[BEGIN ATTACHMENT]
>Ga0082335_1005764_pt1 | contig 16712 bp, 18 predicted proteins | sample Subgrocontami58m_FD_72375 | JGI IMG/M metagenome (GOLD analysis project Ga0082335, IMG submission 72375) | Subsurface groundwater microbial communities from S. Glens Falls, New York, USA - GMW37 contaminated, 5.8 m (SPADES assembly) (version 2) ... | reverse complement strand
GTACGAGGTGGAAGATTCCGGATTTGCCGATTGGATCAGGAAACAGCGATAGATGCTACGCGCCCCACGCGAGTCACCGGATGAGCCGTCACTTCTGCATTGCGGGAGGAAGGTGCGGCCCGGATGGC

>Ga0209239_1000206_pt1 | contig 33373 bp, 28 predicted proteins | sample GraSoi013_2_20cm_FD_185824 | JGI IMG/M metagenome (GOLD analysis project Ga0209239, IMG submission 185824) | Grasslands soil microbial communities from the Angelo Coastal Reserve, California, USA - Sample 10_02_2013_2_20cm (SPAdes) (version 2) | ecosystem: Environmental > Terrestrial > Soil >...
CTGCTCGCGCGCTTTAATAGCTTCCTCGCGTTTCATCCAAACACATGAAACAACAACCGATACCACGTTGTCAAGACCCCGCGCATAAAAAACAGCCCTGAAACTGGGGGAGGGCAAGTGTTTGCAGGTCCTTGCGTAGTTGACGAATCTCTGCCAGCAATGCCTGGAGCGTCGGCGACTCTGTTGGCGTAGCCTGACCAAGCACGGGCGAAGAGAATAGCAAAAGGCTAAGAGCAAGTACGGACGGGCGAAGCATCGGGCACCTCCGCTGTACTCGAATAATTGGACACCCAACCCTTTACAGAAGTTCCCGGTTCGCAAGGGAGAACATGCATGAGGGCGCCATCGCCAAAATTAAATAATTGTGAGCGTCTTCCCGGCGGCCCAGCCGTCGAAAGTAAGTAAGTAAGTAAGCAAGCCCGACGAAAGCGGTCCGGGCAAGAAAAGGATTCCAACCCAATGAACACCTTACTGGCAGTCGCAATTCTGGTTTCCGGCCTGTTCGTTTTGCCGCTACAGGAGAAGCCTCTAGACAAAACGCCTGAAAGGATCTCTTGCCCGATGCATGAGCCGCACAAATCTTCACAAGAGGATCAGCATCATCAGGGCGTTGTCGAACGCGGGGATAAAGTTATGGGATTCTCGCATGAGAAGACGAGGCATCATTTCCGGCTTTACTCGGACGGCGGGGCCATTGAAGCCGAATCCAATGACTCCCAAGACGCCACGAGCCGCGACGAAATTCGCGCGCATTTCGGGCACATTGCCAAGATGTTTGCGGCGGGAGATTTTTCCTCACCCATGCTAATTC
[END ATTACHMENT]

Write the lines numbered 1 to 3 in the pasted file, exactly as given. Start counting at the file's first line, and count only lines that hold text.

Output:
>Ga0082335_1005764_pt1 | contig 16712 bp, 18 predicted proteins | sample Subgrocontami58m_FD_72375 | JGI IMG/M metagenome (GOLD analysis project Ga0082335, IMG submission 72375) | Subsurface groundwater microbial communities from S. Glens Falls, New York, USA - GMW37 contaminated, 5.8 m (SPADES assembly) (version 2) ... | reverse complement strand
GTACGAGGTGGAAGATTCCGGATTTGCCGATTGGATCAGGAAACAGCGATAGATGCTACGCGCCCCACGCGAGTCACCGGATGAGCCGTCACTTCTGCATTGCGGGAGGAAGGTGCGGCCCGGATGGC

>Ga0209239_1000206_pt1 | contig 33373 bp, 28 predicted proteins | sample GraSoi013_2_20cm_FD_185824 | JGI IMG/M metagenome (GOLD analysis project Ga0209239, IMG submission 185824) | Grasslands soil microbial communities from the Angelo Coastal Reserve, California, USA - Sample 10_02_2013_2_20cm (SPAdes) (version 2) | ecosystem: Environmental > Terrestrial > Soil >...